- Public sector employees would still be allowed to collectively bargain on wages, but not on health-care or pension plans.
- Raises would be tied to the inflation rate, unless the state’s voters deemed the employees worthy of larger raises.
- Public sector employees would have to pay slightly higher rates for their health care and other benefits, but those rates would remain lower than those of the average private sector employee.
- Public sector employees would be required to pay 12.6 percent of their health-care premiums; they currently pay about 6 percent.
- Public sector employees would have to contribute 5.8 percent of their salaries to their pensions under Walker’s plans; currently some pay nothing. From 2000 to 2009, public sector employees paid $55.4 million into a pension system that cost $12.6 billion.
- Police, firefighters and other public safety workers would be exempt from the new collective bargaining restrictions.
That wasn’t Newt Gingrich, or Ron Paul, or Ronald Reagan talking. That was George Meany -- the former president of the A.F.L.-C.I.O -- in 1955. Government unions are unremarkable today, but the labor movement once thought the idea absurd.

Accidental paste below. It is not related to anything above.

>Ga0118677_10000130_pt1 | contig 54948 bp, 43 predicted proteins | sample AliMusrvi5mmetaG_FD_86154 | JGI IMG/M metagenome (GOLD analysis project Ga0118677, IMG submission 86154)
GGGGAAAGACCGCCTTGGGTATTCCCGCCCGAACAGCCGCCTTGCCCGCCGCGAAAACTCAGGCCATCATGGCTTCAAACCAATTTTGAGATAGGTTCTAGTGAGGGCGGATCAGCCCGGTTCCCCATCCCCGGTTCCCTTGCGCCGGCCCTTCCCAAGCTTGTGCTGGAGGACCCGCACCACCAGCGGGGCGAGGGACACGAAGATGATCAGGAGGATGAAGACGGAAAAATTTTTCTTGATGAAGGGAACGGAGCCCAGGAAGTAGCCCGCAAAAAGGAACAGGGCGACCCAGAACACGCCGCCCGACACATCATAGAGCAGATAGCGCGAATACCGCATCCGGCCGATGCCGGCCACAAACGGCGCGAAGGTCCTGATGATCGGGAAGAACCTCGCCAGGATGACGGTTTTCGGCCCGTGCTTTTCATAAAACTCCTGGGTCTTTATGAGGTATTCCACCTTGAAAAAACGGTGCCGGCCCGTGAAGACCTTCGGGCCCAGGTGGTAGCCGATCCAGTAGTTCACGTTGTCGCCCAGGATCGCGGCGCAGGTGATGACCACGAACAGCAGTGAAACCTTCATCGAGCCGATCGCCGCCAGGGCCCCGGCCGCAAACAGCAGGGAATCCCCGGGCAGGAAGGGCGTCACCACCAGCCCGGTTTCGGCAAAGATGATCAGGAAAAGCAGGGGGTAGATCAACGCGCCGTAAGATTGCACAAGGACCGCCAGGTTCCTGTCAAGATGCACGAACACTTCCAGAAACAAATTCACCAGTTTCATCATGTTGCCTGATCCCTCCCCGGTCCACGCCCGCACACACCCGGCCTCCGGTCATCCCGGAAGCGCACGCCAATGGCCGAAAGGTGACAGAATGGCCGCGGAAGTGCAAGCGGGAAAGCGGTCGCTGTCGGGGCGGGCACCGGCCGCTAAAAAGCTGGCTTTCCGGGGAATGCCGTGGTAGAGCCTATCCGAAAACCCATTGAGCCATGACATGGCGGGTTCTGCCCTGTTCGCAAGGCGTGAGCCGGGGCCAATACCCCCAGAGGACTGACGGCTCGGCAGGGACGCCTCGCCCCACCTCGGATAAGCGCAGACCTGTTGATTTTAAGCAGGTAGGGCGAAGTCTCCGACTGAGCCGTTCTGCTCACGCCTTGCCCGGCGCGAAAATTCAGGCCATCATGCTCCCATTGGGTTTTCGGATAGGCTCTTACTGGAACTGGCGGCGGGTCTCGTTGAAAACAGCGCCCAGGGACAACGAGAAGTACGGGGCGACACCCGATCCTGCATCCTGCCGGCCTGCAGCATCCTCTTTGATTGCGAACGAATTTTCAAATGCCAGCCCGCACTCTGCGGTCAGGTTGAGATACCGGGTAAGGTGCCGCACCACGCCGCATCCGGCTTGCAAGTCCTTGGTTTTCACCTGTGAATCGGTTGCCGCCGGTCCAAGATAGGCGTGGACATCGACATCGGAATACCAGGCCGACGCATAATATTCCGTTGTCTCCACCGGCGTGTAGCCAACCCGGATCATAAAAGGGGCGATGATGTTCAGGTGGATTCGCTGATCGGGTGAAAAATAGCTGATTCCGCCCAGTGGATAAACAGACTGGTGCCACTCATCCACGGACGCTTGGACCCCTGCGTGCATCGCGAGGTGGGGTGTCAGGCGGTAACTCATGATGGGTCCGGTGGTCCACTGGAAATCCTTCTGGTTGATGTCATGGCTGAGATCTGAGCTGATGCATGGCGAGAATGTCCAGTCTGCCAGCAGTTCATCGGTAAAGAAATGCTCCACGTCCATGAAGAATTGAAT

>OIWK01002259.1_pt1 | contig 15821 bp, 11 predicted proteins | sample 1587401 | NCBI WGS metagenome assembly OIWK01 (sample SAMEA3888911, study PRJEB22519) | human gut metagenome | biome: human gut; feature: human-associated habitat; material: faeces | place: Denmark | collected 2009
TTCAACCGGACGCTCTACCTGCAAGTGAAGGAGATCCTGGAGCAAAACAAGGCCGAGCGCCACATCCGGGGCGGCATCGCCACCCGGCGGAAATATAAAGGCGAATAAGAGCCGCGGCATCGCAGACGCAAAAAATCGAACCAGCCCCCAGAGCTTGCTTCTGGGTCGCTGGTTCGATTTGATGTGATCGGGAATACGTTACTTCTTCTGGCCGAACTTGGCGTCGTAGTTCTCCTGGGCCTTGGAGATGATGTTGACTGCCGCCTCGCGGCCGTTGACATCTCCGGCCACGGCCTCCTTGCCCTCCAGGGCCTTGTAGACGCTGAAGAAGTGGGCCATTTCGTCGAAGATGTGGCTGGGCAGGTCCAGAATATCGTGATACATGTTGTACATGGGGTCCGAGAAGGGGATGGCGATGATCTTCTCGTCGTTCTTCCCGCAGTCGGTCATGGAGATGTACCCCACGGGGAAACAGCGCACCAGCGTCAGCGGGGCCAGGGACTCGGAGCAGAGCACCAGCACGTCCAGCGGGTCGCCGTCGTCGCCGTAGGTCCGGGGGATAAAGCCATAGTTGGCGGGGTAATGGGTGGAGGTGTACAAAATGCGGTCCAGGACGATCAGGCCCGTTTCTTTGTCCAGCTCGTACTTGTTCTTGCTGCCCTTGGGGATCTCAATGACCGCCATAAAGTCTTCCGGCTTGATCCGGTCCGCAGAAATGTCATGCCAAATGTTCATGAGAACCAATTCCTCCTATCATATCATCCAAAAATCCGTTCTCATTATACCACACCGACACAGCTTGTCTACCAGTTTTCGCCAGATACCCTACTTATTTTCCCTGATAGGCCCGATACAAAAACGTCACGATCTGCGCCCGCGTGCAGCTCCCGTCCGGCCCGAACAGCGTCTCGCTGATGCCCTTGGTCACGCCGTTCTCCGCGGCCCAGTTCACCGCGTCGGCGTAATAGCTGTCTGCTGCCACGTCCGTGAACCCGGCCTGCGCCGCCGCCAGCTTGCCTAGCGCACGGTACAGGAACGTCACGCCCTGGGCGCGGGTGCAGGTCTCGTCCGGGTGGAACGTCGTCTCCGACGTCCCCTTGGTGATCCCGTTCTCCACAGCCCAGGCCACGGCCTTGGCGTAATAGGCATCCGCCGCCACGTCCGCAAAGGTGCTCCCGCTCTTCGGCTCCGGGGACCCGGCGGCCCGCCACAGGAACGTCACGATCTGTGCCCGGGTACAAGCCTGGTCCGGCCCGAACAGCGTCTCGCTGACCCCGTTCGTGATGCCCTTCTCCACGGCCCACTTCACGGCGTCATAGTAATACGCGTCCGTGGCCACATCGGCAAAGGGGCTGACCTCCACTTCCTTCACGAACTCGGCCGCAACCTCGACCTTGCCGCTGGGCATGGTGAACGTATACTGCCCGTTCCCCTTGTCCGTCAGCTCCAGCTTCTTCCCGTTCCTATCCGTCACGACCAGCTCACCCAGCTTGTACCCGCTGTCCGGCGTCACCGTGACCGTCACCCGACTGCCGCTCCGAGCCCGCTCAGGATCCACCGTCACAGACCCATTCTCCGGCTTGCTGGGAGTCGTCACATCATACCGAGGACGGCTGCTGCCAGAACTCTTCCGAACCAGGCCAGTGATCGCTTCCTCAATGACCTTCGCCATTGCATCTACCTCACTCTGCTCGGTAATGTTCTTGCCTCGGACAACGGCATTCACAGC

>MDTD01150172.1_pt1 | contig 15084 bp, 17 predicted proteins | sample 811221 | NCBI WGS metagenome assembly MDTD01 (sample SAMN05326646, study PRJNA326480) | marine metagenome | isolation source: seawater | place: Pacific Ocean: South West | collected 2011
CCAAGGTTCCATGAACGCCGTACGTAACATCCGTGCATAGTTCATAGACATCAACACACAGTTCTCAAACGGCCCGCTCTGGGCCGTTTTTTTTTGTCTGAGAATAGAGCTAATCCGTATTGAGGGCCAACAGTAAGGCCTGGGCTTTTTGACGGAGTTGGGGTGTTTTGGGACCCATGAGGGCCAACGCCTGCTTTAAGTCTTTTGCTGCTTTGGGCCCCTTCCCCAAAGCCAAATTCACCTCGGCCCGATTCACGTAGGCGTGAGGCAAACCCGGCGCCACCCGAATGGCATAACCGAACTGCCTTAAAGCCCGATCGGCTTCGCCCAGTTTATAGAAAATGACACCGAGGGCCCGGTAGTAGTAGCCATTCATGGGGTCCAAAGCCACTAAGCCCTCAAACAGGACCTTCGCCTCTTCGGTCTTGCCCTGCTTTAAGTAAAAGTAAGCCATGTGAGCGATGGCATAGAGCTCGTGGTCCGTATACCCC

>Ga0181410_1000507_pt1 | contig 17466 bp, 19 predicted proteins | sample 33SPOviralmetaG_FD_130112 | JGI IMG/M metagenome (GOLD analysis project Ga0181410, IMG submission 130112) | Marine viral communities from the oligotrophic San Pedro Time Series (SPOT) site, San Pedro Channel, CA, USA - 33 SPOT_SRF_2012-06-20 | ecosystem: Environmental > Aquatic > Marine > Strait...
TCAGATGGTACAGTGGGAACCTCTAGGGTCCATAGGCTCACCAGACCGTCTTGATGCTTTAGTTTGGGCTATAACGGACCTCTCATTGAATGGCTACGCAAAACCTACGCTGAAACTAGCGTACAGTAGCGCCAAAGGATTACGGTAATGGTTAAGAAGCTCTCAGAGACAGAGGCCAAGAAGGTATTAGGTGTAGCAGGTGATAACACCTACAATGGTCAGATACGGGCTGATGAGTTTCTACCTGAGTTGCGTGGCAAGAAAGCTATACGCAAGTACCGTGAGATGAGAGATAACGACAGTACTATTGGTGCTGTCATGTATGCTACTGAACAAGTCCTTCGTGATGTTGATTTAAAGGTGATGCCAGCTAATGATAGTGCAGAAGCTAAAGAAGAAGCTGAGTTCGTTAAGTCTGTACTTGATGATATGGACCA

The founders of the labor movement viewed unions as a vehicle to get workers more of the profits they help create. Government workers, however, don’t generate profits. They merely negotiate for more tax money. When government unions strike, they strike against taxpayers. F.D.R. considered this “unthinkable and intolerable.”
Public sector unions insist on laws that serve their interests -- at the expense of the common good.
Government collective bargaining means voters do not have the final say on public policy. Instead their elected representatives must negotiate spending and policy decisions with unions. That is not exactly democratic – a fact that unions once recognized.
George Meany was not alone. Up through the 1950s, unions widely agreed that collective bargaining had no place in government. But starting with Wisconsin in 1959, states began to allow collective bargaining in government. The influx of dues and members quickly changed the union movement’s tune, and collective bargaining in government is now widespread. As a result unions can now insist on laws that serve their interests – at the expense of the common good.
Union contracts make it next to impossible to reward excellent teachers or fire failing ones. Union contracts give government employees gold-plated benefits – at the cost of higher taxes and less spending on other priorities. The alternative to Walker's budget was kicking 200,000 children off Medicaid.
Governor Walker’s plan reasserts voter control over government policy. Voters’ elected representatives should decide how the government spends their taxes. More states should heed the A.F.L.-C.I.O. Executive Council’s 1959 advice: “In terms of accepted collective bargaining procedures, government workers have no right beyond the authority to petition Congress — a right available to every citizen.”